Putting Next Generation Sensors and Scientists in Practice to Reduce Wood Smoke in a Highly Impacted, Multicultural Rural Setting (NextGenSS)EPA Grant Number: R836185
Title: Putting Next Generation Sensors and Scientists in Practice to Reduce Wood Smoke in a Highly Impacted, Multicultural Rural Setting (NextGenSS)
Investigators: Karr, Catharine J. , Austin, Elena , Black, Jessica , Larson, Timothy V. , Riley, Erin , Seto, Edmund , Simpson, Christopher , Yost, Michael
Current Investigators: Karr, Catharine J. , Austin, Elena , Black, Jessica , Seto, Edmund
Institution: University of Washington , Heritage University
Current Institution: University of Washington
EPA Project Officer: Callan, Richard
Project Period: August 1, 2016 through July 31, 2019
Project Amount: $749,999
RFA: Air Pollution Monitoring for Communities (2014) RFA Text | Recipients Lists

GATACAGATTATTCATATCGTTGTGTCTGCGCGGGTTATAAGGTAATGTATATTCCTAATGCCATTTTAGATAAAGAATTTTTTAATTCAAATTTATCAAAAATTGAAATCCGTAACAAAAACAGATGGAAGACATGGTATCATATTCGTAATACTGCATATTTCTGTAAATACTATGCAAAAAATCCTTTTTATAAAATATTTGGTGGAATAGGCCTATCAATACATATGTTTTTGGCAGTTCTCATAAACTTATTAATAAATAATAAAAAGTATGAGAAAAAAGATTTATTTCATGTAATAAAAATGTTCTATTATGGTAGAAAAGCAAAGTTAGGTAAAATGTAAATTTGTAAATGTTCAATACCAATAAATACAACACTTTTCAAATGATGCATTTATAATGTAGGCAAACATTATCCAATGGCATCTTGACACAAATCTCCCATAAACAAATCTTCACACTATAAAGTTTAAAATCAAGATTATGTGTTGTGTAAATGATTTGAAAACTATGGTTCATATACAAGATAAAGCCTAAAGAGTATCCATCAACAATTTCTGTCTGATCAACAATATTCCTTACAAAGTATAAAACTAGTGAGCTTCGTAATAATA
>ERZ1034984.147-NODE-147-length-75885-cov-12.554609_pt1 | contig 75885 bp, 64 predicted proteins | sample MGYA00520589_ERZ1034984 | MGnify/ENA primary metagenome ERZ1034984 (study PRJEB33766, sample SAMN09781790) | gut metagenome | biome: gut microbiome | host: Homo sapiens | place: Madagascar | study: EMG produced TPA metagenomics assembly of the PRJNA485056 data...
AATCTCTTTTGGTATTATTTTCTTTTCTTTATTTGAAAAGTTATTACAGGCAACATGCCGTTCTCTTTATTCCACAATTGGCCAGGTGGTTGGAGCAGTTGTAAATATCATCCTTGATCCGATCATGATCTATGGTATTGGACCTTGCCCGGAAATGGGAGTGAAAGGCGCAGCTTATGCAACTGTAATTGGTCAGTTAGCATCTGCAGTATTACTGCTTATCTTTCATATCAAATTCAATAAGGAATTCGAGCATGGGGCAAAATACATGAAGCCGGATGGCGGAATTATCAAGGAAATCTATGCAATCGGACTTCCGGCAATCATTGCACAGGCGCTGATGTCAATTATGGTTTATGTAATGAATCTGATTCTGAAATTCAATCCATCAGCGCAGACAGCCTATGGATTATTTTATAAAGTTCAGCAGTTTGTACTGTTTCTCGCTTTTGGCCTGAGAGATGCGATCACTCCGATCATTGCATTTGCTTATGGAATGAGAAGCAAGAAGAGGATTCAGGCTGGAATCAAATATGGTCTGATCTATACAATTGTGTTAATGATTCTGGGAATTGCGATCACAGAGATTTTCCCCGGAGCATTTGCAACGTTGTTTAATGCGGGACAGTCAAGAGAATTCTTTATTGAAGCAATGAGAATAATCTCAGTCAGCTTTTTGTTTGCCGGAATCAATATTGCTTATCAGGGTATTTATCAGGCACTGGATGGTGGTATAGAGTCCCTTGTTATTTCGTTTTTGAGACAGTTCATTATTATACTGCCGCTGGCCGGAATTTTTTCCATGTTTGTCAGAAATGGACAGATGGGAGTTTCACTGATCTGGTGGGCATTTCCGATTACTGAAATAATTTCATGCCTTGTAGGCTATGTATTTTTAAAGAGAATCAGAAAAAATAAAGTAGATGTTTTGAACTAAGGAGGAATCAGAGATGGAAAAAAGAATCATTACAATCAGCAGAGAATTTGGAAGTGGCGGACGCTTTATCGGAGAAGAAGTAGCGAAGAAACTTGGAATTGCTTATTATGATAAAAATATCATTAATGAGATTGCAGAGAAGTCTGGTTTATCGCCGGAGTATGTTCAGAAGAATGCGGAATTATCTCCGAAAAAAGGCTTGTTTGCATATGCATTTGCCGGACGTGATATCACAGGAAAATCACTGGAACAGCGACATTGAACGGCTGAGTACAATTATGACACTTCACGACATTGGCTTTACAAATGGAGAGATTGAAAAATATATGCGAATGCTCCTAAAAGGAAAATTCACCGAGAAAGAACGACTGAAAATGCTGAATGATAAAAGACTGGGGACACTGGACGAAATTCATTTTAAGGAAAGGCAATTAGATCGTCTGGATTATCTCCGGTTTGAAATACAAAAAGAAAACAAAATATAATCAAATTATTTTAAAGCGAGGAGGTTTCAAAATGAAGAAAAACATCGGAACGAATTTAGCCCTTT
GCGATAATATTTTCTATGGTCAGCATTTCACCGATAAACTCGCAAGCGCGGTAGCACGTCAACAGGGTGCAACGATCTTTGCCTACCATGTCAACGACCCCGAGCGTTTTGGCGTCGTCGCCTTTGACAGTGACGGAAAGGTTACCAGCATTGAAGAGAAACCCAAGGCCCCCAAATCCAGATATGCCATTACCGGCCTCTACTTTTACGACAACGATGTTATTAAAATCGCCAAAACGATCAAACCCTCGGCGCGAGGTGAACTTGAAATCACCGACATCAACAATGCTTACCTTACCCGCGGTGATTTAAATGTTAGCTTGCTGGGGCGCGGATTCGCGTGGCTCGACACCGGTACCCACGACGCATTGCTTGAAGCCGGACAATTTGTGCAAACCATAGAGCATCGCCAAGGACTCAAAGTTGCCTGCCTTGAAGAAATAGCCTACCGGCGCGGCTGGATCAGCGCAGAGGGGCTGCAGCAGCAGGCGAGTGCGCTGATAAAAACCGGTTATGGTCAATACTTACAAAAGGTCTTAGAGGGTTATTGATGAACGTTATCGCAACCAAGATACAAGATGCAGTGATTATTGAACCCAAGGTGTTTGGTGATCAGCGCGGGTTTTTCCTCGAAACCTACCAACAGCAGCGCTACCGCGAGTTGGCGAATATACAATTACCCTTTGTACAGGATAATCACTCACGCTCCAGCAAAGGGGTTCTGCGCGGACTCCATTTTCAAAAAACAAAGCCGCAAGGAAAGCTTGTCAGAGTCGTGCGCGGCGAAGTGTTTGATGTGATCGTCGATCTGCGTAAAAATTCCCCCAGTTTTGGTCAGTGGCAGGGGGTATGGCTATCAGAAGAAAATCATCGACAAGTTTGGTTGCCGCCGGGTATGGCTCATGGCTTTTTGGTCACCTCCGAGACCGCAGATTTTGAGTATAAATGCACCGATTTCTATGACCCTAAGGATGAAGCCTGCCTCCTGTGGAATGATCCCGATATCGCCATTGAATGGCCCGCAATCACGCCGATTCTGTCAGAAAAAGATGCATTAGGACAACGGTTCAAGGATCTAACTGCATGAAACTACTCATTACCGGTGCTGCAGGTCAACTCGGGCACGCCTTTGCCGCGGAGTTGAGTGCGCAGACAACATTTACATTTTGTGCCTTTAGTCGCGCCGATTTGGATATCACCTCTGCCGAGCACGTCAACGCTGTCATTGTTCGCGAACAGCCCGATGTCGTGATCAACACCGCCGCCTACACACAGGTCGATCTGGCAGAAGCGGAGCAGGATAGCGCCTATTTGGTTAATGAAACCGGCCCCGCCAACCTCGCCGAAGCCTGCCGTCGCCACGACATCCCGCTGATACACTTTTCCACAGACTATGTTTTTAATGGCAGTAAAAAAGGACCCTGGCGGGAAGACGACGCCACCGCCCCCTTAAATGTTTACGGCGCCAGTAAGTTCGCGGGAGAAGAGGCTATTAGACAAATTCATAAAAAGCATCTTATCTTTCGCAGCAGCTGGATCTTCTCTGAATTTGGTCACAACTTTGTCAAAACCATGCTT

Research Category: Environmental Justice , Air Quality and Air Toxics , Air , Airborne Particulate Matter Health Effects , Particulate Matter
We propose to:
- Deploy next generation low cost air particle sensors in student directed studies pertaining to heavy wood smoke impacts in their rural community,
- Evaluate sensor effectiveness in these collaborative studies, and
- Identify effective platforms for data dissemination and communication by students to the broader community through multigenerational and multi-cultural outreach.
- Spatiotemporal variability,
- Associations with cardiopulmonary health, and
- Impact of interventions.
Students will disseminate the findings to their families, elders, and other community members. Evaluation will include student experience using sensors and field reliability and validation testing by comparison to local fixed site and validated field measurement data.
Expected outputs include:
- A curriculum adaptable for use in other settings incorporating use of low cost sensors and
- High-quality data on wood smoke exposure, impacts, and interventions in a rural area.
Expected outcomes include: a new multi-cultural partnership to address shared high priority environmental health concerns, reduced wood smoke emissions leading to improved respiratory health for susceptible individuals, and information relevant for policy prioritization and decision making on air quality improvement.